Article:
The Impacts of Quality Improvement on Maternal and Newborn Health: Preliminary Findings From a Health System Integrated Intervention in Three Regions in Ethiopia

Ashley Hagaman , University of North Carolina at Chapel Hill
Kavita Singh, University of North Carolina at Chapel Hill
Abiy Seifu, Addis Ababa University
Ilene S. Speizer, University of North Carolina at Chapel Hill
Mehiret Abate, Institute for Healthcare Improvement
Befikadu Bitewulign, Institute for Healthcare Improvement
Haregeweyni Alemu, Institute for Healthcare Improvement
Zewdie Mulissa, Institute for Healthcare Improvement
Hema Magge, Institute for Healthcare Improvement

Quality improvement (QI) methods are efficacious in improving healthcare delivery using sustainable, collaborative, and cost-effective approaches. Ethiopia’s government has prioritized quality of care to improve in maternal and neonatal health outcomes. This study assesses the preliminary impacts of a first phase, quasi-experimental, QI health systems intervention on maternal and child health outcomes in three pilot districts in Ethiopia. The intervention identified, trained, and coached QI teams to develop and test change ideas to improve service delivery. We use an interrupted time-series approach to evaluate the effects of the QI intervention across a 27 month period. Outcome indicators, extracted at the facility-level from Ethiopia’s Health Management Information System, included: proportion of mothers receiving four antenatal care visits, skilled delivery, syphilis testing, early postnatal care, and proportion of low birth weight infants receiving Kangaroo Mother Care. Preliminary findings indicate early promise of quality improvement on some maternal and newborn health outcomes.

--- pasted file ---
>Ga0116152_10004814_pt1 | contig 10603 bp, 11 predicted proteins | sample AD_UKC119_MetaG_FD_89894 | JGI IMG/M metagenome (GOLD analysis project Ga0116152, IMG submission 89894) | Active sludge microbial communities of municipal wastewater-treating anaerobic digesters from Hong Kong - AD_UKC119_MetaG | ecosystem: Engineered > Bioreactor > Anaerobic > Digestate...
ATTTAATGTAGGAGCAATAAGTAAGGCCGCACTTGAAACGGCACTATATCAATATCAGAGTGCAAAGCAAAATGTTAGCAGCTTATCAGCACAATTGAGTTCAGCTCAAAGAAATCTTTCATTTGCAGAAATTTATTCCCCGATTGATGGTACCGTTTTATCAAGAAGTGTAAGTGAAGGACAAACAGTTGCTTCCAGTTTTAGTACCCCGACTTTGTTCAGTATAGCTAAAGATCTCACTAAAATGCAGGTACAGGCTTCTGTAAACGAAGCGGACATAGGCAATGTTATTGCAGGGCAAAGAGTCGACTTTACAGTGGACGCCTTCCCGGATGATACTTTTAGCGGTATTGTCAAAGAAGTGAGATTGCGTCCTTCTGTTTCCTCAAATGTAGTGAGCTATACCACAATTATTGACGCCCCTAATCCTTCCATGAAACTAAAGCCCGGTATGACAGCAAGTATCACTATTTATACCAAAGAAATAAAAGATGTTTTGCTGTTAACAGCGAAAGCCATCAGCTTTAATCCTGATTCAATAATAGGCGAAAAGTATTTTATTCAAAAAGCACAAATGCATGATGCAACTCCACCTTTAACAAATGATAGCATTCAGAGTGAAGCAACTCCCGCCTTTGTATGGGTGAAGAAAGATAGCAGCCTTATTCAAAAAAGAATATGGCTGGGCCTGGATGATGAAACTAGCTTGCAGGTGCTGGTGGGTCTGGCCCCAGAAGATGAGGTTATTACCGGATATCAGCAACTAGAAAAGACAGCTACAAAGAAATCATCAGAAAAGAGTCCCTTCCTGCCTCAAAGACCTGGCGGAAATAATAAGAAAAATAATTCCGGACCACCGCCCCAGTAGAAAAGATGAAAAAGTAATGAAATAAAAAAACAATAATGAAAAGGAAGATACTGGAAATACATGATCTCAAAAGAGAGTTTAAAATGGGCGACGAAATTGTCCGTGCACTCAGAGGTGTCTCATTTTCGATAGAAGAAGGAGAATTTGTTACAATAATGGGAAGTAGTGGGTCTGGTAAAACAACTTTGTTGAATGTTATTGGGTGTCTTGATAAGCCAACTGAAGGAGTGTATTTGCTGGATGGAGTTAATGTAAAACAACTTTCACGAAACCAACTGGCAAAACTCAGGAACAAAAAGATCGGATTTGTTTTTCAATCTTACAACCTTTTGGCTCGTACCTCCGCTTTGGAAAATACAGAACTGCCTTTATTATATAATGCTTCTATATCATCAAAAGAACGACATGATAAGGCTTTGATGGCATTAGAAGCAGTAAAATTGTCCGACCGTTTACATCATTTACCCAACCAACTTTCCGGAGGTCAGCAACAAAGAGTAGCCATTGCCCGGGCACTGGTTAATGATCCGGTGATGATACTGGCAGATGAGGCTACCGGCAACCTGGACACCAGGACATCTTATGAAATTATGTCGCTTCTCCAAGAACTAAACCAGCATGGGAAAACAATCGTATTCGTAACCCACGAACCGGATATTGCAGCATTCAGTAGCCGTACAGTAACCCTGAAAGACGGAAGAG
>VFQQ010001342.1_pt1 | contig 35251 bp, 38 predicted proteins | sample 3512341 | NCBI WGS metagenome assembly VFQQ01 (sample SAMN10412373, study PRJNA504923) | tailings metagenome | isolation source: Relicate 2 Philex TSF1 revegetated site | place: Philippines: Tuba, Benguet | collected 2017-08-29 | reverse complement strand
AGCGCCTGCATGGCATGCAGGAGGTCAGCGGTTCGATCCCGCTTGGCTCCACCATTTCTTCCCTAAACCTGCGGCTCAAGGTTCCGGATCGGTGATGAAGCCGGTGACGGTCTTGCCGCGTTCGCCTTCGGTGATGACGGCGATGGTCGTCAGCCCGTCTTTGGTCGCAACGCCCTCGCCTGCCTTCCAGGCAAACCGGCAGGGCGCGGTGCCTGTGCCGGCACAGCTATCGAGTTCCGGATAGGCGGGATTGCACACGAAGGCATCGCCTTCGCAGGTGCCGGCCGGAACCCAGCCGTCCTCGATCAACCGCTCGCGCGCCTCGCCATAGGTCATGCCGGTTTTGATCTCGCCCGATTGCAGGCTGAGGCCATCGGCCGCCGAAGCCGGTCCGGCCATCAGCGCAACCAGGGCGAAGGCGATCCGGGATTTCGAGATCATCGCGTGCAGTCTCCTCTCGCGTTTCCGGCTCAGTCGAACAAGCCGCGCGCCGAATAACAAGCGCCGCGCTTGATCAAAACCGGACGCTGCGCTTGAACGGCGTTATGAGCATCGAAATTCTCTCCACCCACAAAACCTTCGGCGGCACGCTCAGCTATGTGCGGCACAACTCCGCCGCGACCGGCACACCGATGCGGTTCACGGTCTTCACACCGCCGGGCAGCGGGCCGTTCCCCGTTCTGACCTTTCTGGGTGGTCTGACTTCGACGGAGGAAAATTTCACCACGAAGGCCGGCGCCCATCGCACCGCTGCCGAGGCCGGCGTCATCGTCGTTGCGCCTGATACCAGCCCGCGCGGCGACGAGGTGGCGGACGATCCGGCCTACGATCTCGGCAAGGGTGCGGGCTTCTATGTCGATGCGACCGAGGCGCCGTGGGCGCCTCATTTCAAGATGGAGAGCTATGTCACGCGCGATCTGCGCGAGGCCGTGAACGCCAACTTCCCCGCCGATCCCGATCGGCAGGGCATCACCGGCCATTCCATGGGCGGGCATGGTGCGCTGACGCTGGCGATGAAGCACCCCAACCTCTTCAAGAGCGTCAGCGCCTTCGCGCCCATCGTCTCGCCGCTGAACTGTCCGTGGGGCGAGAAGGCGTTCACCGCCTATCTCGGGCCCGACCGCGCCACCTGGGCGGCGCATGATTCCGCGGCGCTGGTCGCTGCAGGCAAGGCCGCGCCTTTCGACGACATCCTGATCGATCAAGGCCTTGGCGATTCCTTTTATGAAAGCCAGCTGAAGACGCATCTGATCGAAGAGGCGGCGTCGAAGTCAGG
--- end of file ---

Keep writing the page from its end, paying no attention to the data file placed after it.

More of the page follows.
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 Presented in Session 53. Fertility, Family Planning, and Reproductive Health: Policy and Government Intervention